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NASCAR countersues Mayfield, makes reference to "illegal" drug involved

Jeremy Mayfield: NASCAR hits back hard (Photo: Getty Images for NASCAR)

   By Mike Mulhern

   POCONO, Pa.
   NASCAR is now countersuing Jeremy Mayfield in the latest chapter of the Mayfield 'substance abuse' case, now in federal court in Charlotte.
   NASCAR's Ramsey Poston announced late Friday that the sport's sanctioning body was countersuing Mayfield "for willfully violating" NASCAR's substance abuse policy.
     NASCAR's counterclaim says "that Mayfield knowingly participated in NASCAR-sanctioned competition using a combination of drugs in violation of NASCAR's substance abuse policy. And in doing do, he violated his contract with NASCAR and the standards of care he owed other drivers and spectators.
    "Mayfield's willful misconduct at the race track in which he competed (Richmond last month) while an illegal substance was still in his system is evidence that he presented a danger to himself and others.
   "In addition to the use of illegal drugs Mayfield has now admitted he used another drug without informing NASCAR. When he consumed that drug in conjunction with another medication, he exceeded safe levels and violated NASCAR's substance abuse policies."
   Poston said "NASCAR's substance abuse policy is in place to protect the competitors, spectators and the integrity of the sport."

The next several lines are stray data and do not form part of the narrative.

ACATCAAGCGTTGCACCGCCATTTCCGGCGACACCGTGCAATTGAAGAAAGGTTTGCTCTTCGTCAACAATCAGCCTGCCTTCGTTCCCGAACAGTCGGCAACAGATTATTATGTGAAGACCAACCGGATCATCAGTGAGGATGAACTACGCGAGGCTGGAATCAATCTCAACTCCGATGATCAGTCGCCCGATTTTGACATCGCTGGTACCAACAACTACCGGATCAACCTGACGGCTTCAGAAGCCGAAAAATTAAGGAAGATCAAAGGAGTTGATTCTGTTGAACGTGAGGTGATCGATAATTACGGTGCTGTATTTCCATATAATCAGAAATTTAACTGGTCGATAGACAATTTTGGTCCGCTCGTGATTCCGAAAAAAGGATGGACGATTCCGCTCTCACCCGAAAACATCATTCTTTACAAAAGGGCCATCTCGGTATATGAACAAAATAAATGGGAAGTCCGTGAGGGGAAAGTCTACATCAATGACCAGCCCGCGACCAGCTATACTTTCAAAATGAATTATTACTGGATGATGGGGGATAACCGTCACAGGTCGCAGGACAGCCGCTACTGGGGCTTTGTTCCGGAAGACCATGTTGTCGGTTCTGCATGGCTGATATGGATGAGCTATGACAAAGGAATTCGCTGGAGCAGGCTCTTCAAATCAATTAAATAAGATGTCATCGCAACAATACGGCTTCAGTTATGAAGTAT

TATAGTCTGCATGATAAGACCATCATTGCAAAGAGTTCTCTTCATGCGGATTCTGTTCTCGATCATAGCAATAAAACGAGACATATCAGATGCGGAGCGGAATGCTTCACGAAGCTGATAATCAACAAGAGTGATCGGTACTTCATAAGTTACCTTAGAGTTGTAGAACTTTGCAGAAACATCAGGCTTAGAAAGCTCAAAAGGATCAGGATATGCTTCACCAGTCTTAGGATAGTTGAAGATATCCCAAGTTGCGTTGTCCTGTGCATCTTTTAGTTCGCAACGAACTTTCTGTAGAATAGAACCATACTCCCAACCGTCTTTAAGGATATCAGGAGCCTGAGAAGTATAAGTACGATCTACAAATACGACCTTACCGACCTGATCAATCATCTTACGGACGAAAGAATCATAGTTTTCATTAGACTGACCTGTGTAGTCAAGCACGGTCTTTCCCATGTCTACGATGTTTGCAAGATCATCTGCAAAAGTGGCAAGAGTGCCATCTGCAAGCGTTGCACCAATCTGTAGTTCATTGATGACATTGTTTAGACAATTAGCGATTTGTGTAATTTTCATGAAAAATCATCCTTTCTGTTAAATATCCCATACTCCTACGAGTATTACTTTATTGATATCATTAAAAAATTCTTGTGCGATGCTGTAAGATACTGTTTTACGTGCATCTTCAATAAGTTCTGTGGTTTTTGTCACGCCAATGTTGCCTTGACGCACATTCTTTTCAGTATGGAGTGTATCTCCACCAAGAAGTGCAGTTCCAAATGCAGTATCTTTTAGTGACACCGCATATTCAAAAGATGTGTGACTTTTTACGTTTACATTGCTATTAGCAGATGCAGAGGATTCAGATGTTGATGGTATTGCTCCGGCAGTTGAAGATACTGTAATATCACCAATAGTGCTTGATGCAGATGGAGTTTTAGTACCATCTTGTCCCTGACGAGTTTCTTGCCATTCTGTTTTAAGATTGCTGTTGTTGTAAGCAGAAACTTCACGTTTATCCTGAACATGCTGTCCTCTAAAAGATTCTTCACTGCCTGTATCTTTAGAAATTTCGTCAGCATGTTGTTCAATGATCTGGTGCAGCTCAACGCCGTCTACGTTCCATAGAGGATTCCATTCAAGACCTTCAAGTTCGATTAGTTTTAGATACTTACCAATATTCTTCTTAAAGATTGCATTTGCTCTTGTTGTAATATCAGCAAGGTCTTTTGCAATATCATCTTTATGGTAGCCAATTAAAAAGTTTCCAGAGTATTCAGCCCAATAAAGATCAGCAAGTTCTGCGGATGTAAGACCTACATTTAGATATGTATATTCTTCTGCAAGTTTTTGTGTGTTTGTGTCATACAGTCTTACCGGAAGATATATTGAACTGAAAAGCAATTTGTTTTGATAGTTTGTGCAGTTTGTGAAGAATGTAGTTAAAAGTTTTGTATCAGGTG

The next step in the court case is unclear.
   NASCAR's use of the phrase "illegal substance" in the court records now, is curious, because it is the first time that the sanctioning body has used the word "illegal" in this case. When asked to clarify the use of that word, NASCAR officials declined to amplify.
    Mayfield's attorneys have said that he used Claratin-D and Adderall on the weekend in question, and that the use of Adderall was under a doctor's prescription, for Mayfield's attention deficit disorder. Adderall is a mixture of various amphetamines.
    NASCAR's countersuit now appears to include the implication that Mayfield not only used Claratin-D and Adderall at Richmond but a third substance that was banned by NASCAR's substance abuse policy. What that third substance might be is unclear. The judge in the case has put a gag order on the participants on that part of the debate.

NASCAR must want to play the

NASCAR must want to play the Game of which side have the deepest Pockets so Jeremy will agree to drop his Lawsuit against NASCAR.

As much as they don't want to

As much as they don't want to paint JM into a corner and name the substance, he is going to force their hand.

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